Designer Maria Khouri had one major goal in the design of this Berkeley, CA estate: to preserve the historical integrity while adding modern comfort. Her clients, a couple with two children and a cat, wanted to embrace the Spanish Colonial Revival style while ensuring it was a space that would serve their family well in day-to-day life. In the end, she masterfully delivered a space that embodies relaxed California elegance, and the clients were thrilled. Maria tells us more. 

First, what can you tell us about the history of this home?
The McDuffie Estate in Berkeley’s coveted Claremont neighborhood. The iconic property was built in 1926, designed by the preeminent architect of the time Willis Polk and surrounded by gardens created by the noted landscape architecture firm Olmsted Brothers. 

The estate was built by Duncan McDuffie, a real estate developer, conservationist, and mountaineer. McDuffie was an avid environmentalist, twice serving as President of the Sierra Club. The McDuffies loved to entertain and hosted luminaries and politicians of the day including John Muir and Herbert Hoover. 

Naturally, it was important to celebrate the history of the home. How did you balance the old with the new?
The hardest challenge in this project was preserving the historical integrity of the Spanish Colonial Revival-style estate while infusing the space with modern comfort. The grand entry hall, adorned with stone columns and original wrought iron accents, sets the tone for the entire home. The home features classic elements of the Spanish Colonial Revival style including clay tiled roof, arched windows and doorways, wood and steel windows, along with wrought iron, wood, cast stone and tile accents. 

I decided that the best path forward was to avoid altering any of these historic features. Instead, choosing to embrace them and use the historic elements of the space to my advantage.

Did this project have any challenges? If so, could you tell us how you overcame a few of the hurdles?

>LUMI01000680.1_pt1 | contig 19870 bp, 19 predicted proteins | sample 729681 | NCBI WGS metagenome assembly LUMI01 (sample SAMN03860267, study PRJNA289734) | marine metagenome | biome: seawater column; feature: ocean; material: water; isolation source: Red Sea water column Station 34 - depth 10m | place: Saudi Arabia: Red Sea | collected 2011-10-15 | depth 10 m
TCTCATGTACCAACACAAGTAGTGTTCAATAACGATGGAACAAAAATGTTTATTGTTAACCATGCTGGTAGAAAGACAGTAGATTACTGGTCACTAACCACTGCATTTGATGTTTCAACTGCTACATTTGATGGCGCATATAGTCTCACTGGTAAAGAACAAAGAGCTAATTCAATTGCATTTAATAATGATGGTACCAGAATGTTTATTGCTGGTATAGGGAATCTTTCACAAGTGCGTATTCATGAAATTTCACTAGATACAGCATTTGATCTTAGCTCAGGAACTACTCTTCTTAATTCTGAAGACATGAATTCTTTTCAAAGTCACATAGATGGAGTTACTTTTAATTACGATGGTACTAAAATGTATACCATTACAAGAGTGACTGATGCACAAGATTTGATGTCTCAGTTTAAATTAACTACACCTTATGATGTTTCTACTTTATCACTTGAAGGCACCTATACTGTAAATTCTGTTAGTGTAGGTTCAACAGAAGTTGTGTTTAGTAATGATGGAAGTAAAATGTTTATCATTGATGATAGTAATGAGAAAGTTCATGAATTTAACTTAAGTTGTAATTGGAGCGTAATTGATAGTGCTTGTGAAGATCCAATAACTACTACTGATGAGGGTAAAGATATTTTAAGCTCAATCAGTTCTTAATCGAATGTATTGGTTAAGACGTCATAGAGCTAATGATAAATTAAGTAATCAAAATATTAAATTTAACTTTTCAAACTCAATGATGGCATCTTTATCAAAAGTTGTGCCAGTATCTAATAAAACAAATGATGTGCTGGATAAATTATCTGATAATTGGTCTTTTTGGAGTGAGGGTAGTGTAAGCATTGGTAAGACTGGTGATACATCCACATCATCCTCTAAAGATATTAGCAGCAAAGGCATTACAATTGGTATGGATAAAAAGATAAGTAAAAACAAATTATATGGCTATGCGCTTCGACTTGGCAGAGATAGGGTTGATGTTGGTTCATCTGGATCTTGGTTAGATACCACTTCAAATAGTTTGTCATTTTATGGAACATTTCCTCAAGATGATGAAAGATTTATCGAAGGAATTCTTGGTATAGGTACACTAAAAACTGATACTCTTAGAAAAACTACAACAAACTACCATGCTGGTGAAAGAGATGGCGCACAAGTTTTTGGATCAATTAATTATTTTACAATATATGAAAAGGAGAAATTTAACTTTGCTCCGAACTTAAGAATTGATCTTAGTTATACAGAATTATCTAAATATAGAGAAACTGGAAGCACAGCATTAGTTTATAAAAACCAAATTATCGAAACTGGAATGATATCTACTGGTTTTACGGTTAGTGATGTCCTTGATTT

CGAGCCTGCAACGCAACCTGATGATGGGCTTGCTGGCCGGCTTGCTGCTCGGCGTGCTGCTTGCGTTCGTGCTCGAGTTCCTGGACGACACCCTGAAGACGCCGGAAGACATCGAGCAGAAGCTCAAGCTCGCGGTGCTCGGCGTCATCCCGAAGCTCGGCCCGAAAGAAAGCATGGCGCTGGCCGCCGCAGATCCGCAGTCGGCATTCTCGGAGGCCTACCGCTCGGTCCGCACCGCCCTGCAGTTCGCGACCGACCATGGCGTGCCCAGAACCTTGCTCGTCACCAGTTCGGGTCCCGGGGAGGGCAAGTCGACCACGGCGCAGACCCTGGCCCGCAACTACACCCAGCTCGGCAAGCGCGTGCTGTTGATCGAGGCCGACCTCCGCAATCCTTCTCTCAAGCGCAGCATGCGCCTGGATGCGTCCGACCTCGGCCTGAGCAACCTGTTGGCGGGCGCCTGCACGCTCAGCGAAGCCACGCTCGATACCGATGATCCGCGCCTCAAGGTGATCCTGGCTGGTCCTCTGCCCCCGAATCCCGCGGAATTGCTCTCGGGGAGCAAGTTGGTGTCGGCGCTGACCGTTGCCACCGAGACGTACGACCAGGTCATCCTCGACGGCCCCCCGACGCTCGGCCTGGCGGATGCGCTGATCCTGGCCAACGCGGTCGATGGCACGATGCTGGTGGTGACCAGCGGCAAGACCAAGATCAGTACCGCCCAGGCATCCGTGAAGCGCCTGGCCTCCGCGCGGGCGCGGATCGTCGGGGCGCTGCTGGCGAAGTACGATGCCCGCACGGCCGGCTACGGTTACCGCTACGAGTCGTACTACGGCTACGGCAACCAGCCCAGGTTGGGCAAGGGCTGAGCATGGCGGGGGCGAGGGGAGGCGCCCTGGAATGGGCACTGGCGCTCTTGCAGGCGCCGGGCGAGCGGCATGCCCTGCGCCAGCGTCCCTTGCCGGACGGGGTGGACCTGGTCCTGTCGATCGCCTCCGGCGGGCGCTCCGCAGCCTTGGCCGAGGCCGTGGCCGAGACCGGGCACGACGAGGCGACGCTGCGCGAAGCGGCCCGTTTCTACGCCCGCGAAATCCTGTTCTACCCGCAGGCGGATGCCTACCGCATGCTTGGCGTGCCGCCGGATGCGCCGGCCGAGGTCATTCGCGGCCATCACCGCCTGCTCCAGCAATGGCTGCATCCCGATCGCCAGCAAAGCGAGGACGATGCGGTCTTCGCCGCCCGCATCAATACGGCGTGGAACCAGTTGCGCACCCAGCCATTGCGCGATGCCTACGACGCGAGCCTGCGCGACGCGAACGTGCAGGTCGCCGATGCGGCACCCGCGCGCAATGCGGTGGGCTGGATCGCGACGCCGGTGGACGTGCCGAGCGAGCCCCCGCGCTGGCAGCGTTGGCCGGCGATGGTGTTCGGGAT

The scale of the space we worked on is massive, and the challenge was to make the room feel homey and warm. I had to break away from the past fragmented design and establish a central, oversized seating area as the heart of the home. By incorporating textured elements like nubby carpets and linen sofas, I seamlessly merged the clean lines of modern design with the arches and curves of the space’s historical features.

Symmetry became my guiding principle. A pair of Brutalist cabinets, their geometric patterns mirroring the home’s original architectural elements, flank the fireplace. The wood’s finish reflects the tones of the beams, fireplace tile and carved wooden decorative panels. Cloud paintings by artist Roni Feldman and hand-forged iron lamps add subtle decorative touches, enhancing the room’s visual appeal. I masterfully juxtaposed clean lines of the sofas, a pair of oversized cocktail tables by Erinn V., and extended bench with the curves of the chaise, barrel chairs, and sculptural Nove floor lamp made of hand-forged iron.

Do you have a favorite detail?
It is really hard for me to determine what is my favorite detail! This is a home that is a visual feast. Everything is unique from the existing architectural details, ceilings, beams and arches to the fabrics, curated furniture and all textures and colors we have incorporated.

Take a tour in the slideshow.